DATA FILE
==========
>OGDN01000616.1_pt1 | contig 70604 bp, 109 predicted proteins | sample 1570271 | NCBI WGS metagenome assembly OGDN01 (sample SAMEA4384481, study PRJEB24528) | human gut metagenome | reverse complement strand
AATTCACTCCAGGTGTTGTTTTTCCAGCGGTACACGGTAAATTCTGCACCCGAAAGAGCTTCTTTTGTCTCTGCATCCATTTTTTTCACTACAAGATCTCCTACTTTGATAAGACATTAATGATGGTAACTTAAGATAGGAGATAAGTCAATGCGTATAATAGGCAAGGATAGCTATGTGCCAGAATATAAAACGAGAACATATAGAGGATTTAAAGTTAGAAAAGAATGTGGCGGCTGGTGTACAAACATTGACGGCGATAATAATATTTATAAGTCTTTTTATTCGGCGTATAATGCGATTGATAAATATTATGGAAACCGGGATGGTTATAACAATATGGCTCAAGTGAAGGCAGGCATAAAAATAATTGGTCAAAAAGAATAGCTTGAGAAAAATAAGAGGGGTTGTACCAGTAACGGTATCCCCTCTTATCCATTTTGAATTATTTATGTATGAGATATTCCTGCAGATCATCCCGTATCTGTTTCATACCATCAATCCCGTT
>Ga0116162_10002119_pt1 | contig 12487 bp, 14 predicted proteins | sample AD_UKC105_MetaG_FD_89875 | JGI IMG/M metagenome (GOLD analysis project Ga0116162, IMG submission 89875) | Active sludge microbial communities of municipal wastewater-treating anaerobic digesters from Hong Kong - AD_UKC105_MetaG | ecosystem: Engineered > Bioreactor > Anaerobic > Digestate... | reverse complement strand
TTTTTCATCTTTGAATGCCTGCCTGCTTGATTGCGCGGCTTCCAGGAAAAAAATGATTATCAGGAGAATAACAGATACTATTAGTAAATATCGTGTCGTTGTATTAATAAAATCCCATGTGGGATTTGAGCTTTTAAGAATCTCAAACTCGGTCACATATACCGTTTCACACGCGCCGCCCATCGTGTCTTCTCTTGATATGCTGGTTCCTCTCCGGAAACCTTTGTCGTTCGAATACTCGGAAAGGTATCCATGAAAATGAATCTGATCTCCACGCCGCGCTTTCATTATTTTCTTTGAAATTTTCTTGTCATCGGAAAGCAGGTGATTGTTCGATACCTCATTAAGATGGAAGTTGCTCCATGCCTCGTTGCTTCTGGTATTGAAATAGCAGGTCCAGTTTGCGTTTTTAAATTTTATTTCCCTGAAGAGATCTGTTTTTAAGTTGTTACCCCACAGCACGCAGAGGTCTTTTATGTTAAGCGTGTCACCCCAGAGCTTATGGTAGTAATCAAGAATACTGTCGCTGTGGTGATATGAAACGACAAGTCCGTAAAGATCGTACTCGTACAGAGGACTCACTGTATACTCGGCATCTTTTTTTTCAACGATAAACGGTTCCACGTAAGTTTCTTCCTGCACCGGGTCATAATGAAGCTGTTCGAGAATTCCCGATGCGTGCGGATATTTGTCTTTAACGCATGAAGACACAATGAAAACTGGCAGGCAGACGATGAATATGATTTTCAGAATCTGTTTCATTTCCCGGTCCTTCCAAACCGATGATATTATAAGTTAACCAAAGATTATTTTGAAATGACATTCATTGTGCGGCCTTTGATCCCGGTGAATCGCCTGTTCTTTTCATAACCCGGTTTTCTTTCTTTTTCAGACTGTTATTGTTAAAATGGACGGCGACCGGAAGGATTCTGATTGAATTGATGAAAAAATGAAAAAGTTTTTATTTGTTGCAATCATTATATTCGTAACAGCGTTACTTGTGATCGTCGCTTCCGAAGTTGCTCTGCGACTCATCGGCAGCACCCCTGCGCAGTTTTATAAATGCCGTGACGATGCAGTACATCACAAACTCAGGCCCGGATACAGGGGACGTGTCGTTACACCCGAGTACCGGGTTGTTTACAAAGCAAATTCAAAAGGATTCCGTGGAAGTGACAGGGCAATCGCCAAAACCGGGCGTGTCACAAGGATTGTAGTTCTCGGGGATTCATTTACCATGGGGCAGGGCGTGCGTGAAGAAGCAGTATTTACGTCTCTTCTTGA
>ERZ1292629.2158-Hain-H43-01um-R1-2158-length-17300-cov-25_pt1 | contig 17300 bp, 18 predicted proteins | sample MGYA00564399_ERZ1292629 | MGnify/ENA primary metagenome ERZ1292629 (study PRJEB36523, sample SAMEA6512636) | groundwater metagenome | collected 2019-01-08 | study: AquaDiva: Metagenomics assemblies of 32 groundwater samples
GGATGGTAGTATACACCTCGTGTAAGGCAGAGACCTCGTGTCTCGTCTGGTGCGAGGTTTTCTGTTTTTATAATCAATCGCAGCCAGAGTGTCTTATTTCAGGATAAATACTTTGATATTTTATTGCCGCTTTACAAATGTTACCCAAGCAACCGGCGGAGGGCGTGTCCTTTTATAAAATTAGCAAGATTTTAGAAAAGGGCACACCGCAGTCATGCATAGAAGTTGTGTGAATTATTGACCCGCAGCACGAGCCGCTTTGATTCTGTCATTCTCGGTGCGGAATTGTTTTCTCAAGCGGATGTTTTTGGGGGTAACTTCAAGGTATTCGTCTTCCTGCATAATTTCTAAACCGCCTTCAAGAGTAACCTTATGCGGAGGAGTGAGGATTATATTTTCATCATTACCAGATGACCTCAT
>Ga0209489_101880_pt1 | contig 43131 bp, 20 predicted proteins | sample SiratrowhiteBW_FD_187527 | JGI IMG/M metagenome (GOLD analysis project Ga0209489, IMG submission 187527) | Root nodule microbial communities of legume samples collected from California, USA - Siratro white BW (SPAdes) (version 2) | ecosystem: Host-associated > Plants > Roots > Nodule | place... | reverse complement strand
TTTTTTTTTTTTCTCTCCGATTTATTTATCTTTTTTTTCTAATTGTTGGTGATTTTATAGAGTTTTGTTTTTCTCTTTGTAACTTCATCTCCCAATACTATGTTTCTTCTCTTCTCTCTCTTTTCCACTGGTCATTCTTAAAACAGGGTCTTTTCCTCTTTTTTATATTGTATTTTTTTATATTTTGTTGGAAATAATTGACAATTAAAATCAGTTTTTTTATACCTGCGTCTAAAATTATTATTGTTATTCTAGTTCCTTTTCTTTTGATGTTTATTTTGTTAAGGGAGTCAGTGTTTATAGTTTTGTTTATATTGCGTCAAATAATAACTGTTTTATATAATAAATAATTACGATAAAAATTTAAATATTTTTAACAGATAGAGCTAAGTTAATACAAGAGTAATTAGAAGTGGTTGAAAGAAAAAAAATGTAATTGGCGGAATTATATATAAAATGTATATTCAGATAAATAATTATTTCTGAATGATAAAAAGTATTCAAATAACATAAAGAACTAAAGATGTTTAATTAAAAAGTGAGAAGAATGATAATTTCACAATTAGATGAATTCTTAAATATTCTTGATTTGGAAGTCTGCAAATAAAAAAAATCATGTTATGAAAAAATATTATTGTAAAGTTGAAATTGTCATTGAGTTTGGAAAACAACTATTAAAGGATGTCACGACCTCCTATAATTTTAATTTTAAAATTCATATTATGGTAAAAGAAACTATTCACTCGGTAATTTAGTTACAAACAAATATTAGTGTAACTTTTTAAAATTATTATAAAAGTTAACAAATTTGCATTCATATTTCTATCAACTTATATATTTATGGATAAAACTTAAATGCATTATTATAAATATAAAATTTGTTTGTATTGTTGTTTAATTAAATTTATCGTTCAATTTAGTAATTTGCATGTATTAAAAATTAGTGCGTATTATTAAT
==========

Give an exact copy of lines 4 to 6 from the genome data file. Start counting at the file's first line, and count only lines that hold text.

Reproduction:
TTTTTCATCTTTGAATGCCTGCCTGCTTGATTGCGCGGCTTCCAGGAAAAAAATGATTATCAGGAGAATAACAGATACTATTAGTAAATATCGTGTCGTTGTATTAATAAAATCCCATGTGGGATTTGAGCTTTTAAGAATCTCAAACTCGGTCACATATACCGTTTCACACGCGCCGCCCATCGTGTCTTCTCTTGATATGCTGGTTCCTCTCCGGAAACCTTTGTCGTTCGAATACTCGGAAAGGTATCCATGAAAATGAATCTGATCTCCACGCCGCGCTTTCATTATTTTCTTTGAAATTTTCTTGTCATCGGAAAGCAGGTGATTGTTCGATACCTCATTAAGATGGAAGTTGCTCCATGCCTCGTTGCTTCTGGTATTGAAATAGCAGGTCCAGTTTGCGTTTTTAAATTTTATTTCCCTGAAGAGATCTGTTTTTAAGTTGTTACCCCACAGCACGCAGAGGTCTTTTATGTTAAGCGTGTCACCCCAGAGCTTATGGTAGTAATCAAGAATACTGTCGCTGTGGTGATATGAAACGACAAGTCCGTAAAGATCGTACTCGTACAGAGGACTCACTGTATACTCGGCATCTTTTTTTTCAACGATAAACGGTTCCACGTAAGTTTCTTCCTGCACCGGGTCATAATGAAGCTGTTCGAGAATTCCCGATGCGTGCGGATATTTGTCTTTAACGCATGAAGACACAATGAAAACTGGCAGGCAGACGATGAATATGATTTTCAGAATCTGTTTCATTTCCCGGTCCTTCCAAACCGATGATATTATAAGTTAACCAAAGATTATTTTGAAATGACATTCATTGTGCGGCCTTTGATCCCGGTGAATCGCCTGTTCTTTTCATAACCCGGTTTTCTTTCTTTTTCAGACTGTTATTGTTAAAATGGACGGCGACCGGAAGGATTCTGATTGAATTGATGAAAAAATGAAAAAGTTTTTATTTGTTGCAATCATTATATTCGTAACAGCGTTACTTGTGATCGTCGCTTCCGAAGTTGCTCTGCGACTCATCGGCAGCACCCCTGCGCAGTTTTATAAATGCCGTGACGATGCAGTACATCACAAACTCAGGCCCGGATACAGGGGACGTGTCGTTACACCCGAGTACCGGGTTGTTTACAAAGCAAATTCAAAAGGATTCCGTGGAAGTGACAGGGCAATCGCCAAAACCGGGCGTGTCACAAGGATTGTAGTTCTCGGGGATTCATTTACCATGGGGCAGGGCGTGCGTGAAGAAGCAGTATTTACGTCTCTTCTTGA
>ERZ1292629.2158-Hain-H43-01um-R1-2158-length-17300-cov-25_pt1 | contig 17300 bp, 18 predicted proteins | sample MGYA00564399_ERZ1292629 | MGnify/ENA primary metagenome ERZ1292629 (study PRJEB36523, sample SAMEA6512636) | groundwater metagenome | collected 2019-01-08 | study: AquaDiva: Metagenomics assemblies of 32 groundwater samples
GGATGGTAGTATACACCTCGTGTAAGGCAGAGACCTCGTGTCTCGTCTGGTGCGAGGTTTTCTGTTTTTATAATCAATCGCAGCCAGAGTGTCTTATTTCAGGATAAATACTTTGATATTTTATTGCCGCTTTACAAATGTTACCCAAGCAACCGGCGGAGGGCGTGTCCTTTTATAAAATTAGCAAGATTTTAGAAAAGGGCACACCGCAGTCATGCATAGAAGTTGTGTGAATTATTGACCCGCAGCACGAGCCGCTTTGATTCTGTCATTCTCGGTGCGGAATTGTTTTCTCAAGCGGATGTTTTTGGGGGTAACTTCAAGGTATTCGTCTTCCTGCATAATTTCTAAACCGCCTTCAAGAGTAACCTTATGCGGAGGAGTGAGGATTATATTTTCATCATTACCAGATGACCTCAT